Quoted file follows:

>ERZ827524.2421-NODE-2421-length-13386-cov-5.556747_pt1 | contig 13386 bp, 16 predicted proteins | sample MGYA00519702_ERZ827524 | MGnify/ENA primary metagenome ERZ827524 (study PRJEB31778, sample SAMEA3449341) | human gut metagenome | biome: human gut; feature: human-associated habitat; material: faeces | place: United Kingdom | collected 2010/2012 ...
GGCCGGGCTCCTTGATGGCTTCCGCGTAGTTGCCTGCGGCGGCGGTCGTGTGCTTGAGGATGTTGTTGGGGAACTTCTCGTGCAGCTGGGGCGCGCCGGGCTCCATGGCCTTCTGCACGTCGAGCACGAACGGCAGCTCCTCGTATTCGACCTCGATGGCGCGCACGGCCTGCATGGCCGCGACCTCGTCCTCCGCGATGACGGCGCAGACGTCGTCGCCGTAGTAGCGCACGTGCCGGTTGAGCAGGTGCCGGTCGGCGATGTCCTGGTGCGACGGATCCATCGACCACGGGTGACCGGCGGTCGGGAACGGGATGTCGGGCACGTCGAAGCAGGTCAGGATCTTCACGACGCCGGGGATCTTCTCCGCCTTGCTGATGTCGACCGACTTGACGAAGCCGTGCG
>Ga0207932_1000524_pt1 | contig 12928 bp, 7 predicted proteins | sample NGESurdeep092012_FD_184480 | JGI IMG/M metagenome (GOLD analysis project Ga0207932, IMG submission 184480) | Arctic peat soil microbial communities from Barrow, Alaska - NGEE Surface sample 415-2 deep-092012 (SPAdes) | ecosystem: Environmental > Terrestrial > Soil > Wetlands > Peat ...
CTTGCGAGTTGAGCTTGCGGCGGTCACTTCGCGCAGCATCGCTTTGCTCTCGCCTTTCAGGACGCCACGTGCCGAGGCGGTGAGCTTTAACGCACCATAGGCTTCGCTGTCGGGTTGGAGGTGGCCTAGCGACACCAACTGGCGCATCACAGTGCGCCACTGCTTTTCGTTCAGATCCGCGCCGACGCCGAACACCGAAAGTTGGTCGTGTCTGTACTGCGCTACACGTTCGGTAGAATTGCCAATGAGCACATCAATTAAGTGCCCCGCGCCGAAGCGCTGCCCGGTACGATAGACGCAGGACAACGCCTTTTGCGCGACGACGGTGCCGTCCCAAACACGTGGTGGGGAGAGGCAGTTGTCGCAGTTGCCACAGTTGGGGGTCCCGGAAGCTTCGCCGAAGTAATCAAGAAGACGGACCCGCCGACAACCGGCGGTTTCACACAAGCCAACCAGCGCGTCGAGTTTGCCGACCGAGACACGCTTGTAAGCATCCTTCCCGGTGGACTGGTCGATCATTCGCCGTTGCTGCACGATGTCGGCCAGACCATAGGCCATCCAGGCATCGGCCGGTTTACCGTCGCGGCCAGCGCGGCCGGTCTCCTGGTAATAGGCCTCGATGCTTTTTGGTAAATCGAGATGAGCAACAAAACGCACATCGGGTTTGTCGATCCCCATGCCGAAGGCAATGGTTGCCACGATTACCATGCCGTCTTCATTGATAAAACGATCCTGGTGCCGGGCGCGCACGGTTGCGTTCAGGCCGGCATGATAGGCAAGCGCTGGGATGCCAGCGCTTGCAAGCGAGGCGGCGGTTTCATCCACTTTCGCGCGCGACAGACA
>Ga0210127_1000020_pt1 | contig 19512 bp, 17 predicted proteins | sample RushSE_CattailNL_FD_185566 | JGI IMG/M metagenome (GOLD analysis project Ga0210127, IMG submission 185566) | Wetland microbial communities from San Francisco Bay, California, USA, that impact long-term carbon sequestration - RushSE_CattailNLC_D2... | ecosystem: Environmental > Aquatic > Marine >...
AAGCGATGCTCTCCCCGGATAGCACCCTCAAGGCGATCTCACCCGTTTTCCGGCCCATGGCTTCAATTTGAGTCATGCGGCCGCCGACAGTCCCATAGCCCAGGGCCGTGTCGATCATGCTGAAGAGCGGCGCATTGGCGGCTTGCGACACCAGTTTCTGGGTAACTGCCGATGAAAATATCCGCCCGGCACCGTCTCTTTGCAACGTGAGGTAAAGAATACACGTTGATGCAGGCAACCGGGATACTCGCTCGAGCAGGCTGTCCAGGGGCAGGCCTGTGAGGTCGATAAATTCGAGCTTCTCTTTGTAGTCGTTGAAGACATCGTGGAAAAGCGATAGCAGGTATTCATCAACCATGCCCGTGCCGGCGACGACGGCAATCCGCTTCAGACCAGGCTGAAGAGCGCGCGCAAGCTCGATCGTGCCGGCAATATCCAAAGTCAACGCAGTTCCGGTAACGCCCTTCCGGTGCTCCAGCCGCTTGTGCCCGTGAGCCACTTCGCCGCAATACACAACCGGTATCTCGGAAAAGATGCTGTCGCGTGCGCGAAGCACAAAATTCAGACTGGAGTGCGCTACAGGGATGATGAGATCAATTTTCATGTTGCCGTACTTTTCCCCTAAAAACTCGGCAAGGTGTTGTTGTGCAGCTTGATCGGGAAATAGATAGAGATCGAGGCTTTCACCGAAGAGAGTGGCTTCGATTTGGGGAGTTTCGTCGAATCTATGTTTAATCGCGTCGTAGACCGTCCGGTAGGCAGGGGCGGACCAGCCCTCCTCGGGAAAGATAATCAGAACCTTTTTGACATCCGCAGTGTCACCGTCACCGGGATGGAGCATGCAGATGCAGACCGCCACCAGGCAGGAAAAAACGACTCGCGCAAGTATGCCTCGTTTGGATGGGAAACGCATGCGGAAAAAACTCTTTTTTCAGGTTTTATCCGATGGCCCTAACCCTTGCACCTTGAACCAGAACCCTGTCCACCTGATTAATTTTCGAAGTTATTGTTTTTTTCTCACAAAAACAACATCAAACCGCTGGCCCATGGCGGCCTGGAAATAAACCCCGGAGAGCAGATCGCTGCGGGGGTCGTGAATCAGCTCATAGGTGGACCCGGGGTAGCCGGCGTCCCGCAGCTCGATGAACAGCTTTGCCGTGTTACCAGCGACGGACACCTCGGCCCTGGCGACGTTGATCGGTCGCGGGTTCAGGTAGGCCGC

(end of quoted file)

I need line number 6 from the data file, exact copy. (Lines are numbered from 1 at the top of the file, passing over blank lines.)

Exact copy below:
AAGCGATGCTCTCCCCGGATAGCACCCTCAAGGCGATCTCACCCGTTTTCCGGCCCATGGCTTCAATTTGAGTCATGCGGCCGCCGACAGTCCCATAGCCCAGGGCCGTGTCGATCATGCTGAAGAGCGGCGCATTGGCGGCTTGCGACACCAGTTTCTGGGTAACTGCCGATGAAAATATCCGCCCGGCACCGTCTCTTTGCAACGTGAGGTAAAGAATACACGTTGATGCAGGCAACCGGGATACTCGCTCGAGCAGGCTGTCCAGGGGCAGGCCTGTGAGGTCGATAAATTCGAGCTTCTCTTTGTAGTCGTTGAAGACATCGTGGAAAAGCGATAGCAGGTATTCATCAACCATGCCCGTGCCGGCGACGACGGCAATCCGCTTCAGACCAGGCTGAAGAGCGCGCGCAAGCTCGATCGTGCCGGCAATATCCAAAGTCAACGCAGTTCCGGTAACGCCCTTCCGGTGCTCCAGCCGCTTGTGCCCGTGAGCCACTTCGCCGCAATACACAACCGGTATCTCGGAAAAGATGCTGTCGCGTGCGCGAAGCACAAAATTCAGACTGGAGTGCGCTACAGGGATGATGAGATCAATTTTCATGTTGCCGTACTTTTCCCCTAAAAACTCGGCAAGGTGTTGTTGTGCAGCTTGATCGGGAAATAGATAGAGATCGAGGCTTTCACCGAAGAGAGTGGCTTCGATTTGGGGAGTTTCGTCGAATCTATGTTTAATCGCGTCGTAGACCGTCCGGTAGGCAGGGGCGGACCAGCCCTCCTCGGGAAAGATAATCAGAACCTTTTTGACATCCGCAGTGTCACCGTCACCGGGATGGAGCATGCAGATGCAGACCGCCACCAGGCAGGAAAAAACGACTCGCGCAAGTATGCCTCGTTTGGATGGGAAACGCATGCGGAAAAAACTCTTTTTTCAGGTTTTATCCGATGGCCCTAACCCTTGCACCTTGAACCAGAACCCTGTCCACCTGATTAATTTTCGAAGTTATTGTTTTTTTCTCACAAAAACAACATCAAACCGCTGGCCCATGGCGGCCTGGAAATAAACCCCGGAGAGCAGATCGCTGCGGGGGTCGTGAATCAGCTCATAGGTGGACCCGGGGTAGCCGGCGTCCCGCAGCTCGATGAACAGCTTTGCCGTGTTACCAGCGACGGACACCTCGGCCCTGGCGACGTTGATCGGTCGCGGGTTCAGGTAGGCCGC